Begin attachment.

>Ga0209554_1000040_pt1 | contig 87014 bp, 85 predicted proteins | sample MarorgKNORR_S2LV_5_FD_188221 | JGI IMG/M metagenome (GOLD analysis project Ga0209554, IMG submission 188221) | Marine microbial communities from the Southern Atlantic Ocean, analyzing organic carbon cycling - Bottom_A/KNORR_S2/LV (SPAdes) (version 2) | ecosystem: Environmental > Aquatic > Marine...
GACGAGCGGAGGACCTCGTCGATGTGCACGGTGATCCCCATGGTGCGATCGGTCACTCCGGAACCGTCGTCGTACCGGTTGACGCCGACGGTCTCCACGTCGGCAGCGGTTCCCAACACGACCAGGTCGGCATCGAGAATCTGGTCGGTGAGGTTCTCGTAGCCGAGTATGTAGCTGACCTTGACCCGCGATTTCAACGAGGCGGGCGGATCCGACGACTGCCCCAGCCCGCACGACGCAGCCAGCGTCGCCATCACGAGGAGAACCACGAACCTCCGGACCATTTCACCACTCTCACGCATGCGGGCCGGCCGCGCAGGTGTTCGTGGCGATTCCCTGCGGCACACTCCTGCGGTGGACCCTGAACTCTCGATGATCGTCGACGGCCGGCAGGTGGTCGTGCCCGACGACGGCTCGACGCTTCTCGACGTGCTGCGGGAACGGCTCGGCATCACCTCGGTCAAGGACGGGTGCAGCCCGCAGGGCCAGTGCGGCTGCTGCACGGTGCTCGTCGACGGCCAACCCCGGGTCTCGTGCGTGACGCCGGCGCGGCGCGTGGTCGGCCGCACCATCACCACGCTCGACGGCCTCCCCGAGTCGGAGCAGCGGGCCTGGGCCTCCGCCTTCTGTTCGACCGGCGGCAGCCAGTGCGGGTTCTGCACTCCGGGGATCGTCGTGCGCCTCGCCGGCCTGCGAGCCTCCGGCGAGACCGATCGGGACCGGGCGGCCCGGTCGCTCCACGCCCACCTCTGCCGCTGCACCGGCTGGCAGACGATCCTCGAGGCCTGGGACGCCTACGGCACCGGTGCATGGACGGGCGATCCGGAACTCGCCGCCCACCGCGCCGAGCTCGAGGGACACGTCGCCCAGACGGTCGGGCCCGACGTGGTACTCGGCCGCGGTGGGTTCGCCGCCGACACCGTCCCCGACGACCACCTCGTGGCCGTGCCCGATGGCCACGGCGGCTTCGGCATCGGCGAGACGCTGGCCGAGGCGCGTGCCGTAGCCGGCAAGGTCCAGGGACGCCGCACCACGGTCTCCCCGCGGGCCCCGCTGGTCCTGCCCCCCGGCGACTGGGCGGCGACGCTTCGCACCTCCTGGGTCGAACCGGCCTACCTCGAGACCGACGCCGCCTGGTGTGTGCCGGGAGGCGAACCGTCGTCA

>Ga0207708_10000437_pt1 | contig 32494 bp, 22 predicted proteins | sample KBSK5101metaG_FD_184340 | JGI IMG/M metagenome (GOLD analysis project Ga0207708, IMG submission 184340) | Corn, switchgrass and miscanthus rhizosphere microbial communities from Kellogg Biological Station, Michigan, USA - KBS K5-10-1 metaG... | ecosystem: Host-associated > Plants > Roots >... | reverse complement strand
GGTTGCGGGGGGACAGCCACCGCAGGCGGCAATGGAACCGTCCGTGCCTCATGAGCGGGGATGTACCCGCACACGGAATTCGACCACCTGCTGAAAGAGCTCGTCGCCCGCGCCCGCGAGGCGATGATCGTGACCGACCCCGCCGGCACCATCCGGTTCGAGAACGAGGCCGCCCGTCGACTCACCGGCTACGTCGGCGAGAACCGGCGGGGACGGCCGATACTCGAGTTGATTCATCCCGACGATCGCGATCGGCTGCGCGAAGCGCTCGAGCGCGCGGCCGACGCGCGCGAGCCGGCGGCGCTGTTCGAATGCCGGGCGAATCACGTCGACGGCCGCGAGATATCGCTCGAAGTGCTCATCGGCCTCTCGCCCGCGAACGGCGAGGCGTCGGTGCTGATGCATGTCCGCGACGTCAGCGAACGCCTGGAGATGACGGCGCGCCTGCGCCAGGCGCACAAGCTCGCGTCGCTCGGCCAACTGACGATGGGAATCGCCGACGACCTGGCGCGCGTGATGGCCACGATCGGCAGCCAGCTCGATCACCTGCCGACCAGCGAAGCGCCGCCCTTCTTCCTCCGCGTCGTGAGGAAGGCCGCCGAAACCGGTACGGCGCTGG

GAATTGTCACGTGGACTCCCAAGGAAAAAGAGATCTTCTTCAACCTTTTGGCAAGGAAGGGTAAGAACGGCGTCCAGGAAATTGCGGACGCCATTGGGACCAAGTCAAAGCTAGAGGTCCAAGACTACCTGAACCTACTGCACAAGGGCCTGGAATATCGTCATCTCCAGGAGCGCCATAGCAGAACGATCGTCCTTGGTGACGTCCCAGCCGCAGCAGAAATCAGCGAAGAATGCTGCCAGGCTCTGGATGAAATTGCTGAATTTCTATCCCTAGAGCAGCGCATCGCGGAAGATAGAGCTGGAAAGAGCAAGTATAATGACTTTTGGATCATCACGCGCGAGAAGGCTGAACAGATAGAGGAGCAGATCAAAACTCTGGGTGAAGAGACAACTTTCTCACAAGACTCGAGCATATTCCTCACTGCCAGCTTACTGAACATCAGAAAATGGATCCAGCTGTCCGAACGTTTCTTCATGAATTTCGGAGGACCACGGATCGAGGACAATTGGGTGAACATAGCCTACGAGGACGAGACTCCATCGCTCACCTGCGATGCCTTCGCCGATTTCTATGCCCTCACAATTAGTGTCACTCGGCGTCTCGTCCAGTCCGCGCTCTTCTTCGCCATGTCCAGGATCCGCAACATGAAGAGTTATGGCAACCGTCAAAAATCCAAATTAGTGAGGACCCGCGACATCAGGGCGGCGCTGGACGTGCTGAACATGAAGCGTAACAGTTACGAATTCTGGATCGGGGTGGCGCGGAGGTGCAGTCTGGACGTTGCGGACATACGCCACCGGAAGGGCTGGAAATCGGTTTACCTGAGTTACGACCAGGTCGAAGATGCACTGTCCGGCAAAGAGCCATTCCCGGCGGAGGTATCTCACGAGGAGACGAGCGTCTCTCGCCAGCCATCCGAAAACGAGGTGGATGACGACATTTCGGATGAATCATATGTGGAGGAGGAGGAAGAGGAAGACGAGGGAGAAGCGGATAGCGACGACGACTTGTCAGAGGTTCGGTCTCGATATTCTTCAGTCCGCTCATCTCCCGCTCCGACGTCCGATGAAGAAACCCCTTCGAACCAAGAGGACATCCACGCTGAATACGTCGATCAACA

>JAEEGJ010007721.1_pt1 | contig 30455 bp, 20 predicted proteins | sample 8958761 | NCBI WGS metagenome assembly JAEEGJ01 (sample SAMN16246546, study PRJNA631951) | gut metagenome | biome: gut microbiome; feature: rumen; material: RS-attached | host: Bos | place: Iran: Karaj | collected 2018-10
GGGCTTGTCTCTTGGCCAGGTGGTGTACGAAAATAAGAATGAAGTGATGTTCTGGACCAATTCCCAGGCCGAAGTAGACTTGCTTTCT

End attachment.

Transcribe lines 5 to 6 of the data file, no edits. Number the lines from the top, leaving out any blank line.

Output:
GAATTGTCACGTGGACTCCCAAGGAAAAAGAGATCTTCTTCAACCTTTTGGCAAGGAAGGGTAAGAACGGCGTCCAGGAAATTGCGGACGCCATTGGGACCAAGTCAAAGCTAGAGGTCCAAGACTACCTGAACCTACTGCACAAGGGCCTGGAATATCGTCATCTCCAGGAGCGCCATAGCAGAACGATCGTCCTTGGTGACGTCCCAGCCGCAGCAGAAATCAGCGAAGAATGCTGCCAGGCTCTGGATGAAATTGCTGAATTTCTATCCCTAGAGCAGCGCATCGCGGAAGATAGAGCTGGAAAGAGCAAGTATAATGACTTTTGGATCATCACGCGCGAGAAGGCTGAACAGATAGAGGAGCAGATCAAAACTCTGGGTGAAGAGACAACTTTCTCACAAGACTCGAGCATATTCCTCACTGCCAGCTTACTGAACATCAGAAAATGGATCCAGCTGTCCGAACGTTTCTTCATGAATTTCGGAGGACCACGGATCGAGGACAATTGGGTGAACATAGCCTACGAGGACGAGACTCCATCGCTCACCTGCGATGCCTTCGCCGATTTCTATGCCCTCACAATTAGTGTCACTCGGCGTCTCGTCCAGTCCGCGCTCTTCTTCGCCATGTCCAGGATCCGCAACATGAAGAGTTATGGCAACCGTCAAAAATCCAAATTAGTGAGGACCCGCGACATCAGGGCGGCGCTGGACGTGCTGAACATGAAGCGTAACAGTTACGAATTCTGGATCGGGGTGGCGCGGAGGTGCAGTCTGGACGTTGCGGACATACGCCACCGGAAGGGCTGGAAATCGGTTTACCTGAGTTACGACCAGGTCGAAGATGCACTGTCCGGCAAAGAGCCATTCCCGGCGGAGGTATCTCACGAGGAGACGAGCGTCTCTCGCCAGCCATCCGAAAACGAGGTGGATGACGACATTTCGGATGAATCATATGTGGAGGAGGAGGAAGAGGAAGACGAGGGAGAAGCGGATAGCGACGACGACTTGTCAGAGGTTCGGTCTCGATATTCTTCAGTCCGCTCATCTCCCGCTCCGACGTCCGATGAAGAAACCCCTTCGAACCAAGAGGACATCCACGCTGAATACGTCGATCAACA

>JAEEGJ010007721.1_pt1 | contig 30455 bp, 20 predicted proteins | sample 8958761 | NCBI WGS metagenome assembly JAEEGJ01 (sample SAMN16246546, study PRJNA631951) | gut metagenome | biome: gut microbiome; feature: rumen; material: RS-attached | host: Bos | place: Iran: Karaj | collected 2018-10